Hospitals Likely To Get $25 Million Cut In Medicaid Reimbursement
Budget negotiators on Monday agreed to reduce hospital Medicaid reimbursement rates in the current fiscal year by about $25 million.
Senate Health and Human Services Appropriations Chairman Aaron Bean told The News Service of Florida that the decision to pare the rates was made by Senate Appropriations Chairman Rob Bradley and House Appropriations Chairman Travis Cummings, both Fleming Island Republicans.
Bean and other lawmakers have been negotiating health-care issues in a conference committee.
“It was settled before it got to our committee,” Bean, R-Fernandina Beach, said.
Justin Senior, chief executive officer of the Safety Net Hospital Alliance of Florida, said his association would continue to press to make hospitals whole.
“We are going to continue to try to impress upon the (House) speaker and the (Senate) president how important that money (is) and, in particular, how it impacts very specific hospitals around the state,” Senior said. “So we are going to continue to push for it.”
The reduction in rates is due to a calculation error that Medicaid officials made. In the budget process each year, lawmakers agree on an overall amount of money to spend on hospital services.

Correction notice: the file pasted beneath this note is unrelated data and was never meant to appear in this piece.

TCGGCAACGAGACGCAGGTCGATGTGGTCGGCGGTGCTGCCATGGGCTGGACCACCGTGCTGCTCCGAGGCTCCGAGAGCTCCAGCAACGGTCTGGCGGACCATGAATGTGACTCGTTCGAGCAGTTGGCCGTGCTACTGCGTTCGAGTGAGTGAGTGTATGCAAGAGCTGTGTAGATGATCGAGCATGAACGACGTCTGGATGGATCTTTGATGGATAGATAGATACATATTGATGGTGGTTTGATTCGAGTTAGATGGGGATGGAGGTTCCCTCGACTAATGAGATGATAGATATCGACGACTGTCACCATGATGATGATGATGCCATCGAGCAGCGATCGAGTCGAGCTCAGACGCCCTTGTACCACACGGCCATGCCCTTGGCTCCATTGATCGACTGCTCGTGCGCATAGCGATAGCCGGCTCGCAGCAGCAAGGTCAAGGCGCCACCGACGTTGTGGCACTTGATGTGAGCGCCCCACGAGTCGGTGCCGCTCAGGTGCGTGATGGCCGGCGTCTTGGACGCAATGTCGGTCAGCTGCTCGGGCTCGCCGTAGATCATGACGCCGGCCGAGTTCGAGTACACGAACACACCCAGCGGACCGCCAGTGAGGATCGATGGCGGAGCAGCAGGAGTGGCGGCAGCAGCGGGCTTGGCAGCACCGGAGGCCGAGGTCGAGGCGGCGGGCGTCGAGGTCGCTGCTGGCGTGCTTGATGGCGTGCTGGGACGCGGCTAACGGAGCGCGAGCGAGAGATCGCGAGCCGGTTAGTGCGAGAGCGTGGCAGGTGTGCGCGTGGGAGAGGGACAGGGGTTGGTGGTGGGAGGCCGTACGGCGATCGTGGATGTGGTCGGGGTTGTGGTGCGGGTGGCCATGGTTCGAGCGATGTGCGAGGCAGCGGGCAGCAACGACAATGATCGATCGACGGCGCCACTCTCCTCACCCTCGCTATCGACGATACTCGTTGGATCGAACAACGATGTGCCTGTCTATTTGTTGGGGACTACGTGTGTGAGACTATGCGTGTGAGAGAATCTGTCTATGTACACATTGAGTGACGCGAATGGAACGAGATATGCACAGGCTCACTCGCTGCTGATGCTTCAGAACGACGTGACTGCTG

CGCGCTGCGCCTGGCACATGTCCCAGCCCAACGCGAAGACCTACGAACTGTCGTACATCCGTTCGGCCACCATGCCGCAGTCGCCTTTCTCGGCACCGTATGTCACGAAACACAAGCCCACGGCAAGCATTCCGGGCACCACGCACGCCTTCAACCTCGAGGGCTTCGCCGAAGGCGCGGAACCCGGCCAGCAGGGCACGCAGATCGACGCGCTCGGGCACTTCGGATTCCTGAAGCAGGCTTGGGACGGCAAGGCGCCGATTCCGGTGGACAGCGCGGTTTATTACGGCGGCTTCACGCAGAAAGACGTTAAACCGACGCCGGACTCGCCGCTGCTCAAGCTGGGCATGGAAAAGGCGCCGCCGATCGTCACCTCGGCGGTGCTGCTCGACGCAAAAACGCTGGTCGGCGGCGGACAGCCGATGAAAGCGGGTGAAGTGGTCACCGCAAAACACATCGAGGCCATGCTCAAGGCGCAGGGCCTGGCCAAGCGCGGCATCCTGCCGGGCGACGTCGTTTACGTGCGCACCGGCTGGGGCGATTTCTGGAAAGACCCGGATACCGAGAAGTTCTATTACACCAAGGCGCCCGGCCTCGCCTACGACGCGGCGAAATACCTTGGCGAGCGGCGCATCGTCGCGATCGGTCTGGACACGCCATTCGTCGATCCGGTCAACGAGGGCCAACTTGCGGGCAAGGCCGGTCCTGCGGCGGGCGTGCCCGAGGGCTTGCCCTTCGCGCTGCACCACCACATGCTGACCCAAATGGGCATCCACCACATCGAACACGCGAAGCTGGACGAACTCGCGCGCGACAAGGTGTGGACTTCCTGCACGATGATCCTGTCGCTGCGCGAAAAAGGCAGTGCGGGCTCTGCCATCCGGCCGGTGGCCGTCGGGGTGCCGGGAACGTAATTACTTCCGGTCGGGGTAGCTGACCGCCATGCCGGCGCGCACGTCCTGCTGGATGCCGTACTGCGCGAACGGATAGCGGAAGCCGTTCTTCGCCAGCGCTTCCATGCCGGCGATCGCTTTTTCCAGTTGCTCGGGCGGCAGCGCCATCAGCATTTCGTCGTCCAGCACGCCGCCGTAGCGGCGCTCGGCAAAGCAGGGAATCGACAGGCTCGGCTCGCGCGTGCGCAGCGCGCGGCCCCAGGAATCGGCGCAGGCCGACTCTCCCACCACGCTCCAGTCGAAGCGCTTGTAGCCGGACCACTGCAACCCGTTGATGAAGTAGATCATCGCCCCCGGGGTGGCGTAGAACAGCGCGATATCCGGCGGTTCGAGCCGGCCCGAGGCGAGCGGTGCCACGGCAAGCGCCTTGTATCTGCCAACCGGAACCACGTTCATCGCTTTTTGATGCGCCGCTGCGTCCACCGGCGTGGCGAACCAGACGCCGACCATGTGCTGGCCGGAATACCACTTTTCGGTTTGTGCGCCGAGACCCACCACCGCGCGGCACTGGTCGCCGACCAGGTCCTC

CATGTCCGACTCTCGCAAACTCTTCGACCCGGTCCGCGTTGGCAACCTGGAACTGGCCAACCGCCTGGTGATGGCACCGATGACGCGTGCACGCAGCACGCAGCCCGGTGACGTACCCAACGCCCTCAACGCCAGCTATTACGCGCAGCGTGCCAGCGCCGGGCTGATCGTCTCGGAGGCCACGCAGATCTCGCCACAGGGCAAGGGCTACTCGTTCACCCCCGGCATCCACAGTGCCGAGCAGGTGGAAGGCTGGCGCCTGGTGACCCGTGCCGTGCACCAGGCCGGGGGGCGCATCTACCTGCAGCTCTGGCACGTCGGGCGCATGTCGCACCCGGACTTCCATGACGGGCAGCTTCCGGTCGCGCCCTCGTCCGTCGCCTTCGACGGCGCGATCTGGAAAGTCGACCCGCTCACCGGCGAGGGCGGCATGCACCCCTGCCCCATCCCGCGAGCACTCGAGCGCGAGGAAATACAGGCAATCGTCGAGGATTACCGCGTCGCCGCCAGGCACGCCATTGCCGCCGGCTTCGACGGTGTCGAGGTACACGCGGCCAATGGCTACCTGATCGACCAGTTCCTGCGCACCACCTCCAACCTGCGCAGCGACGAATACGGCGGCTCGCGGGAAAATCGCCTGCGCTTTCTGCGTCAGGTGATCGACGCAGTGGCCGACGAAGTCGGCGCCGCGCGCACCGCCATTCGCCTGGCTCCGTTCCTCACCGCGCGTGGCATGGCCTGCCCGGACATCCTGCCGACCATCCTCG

But the state uses “diagnosis related groups,” or DRGs, to set reimbursement rates.
In setting the DRG rates for the current fiscal year, the state over-estimated the number of "neonates," or infants, who would require hospital care.
Neonates are expensive to treat and, to maintain budget neutrality, the overall base DRG rate was adjusted downward.
The calculation mistake meant that hospitals, which were supposed to be paid $3.024 billion in the current fiscal year, were being reimbursed $134 million less than what was appropriated.
Hospitals in the last three weeks have pushed the Legislature to fix the error and to ensure it didn’t carry forward in the 2020-2021 budget, which is being negotiated.
On Monday, lawmakers agreed to address the error by including language in what is known as the “back” of the budget bill.
But the fix would result in a $2.99 billion appropriation for hospitals in the current fiscal year, or about $25 million less than what the Legislature agreed to spend last year.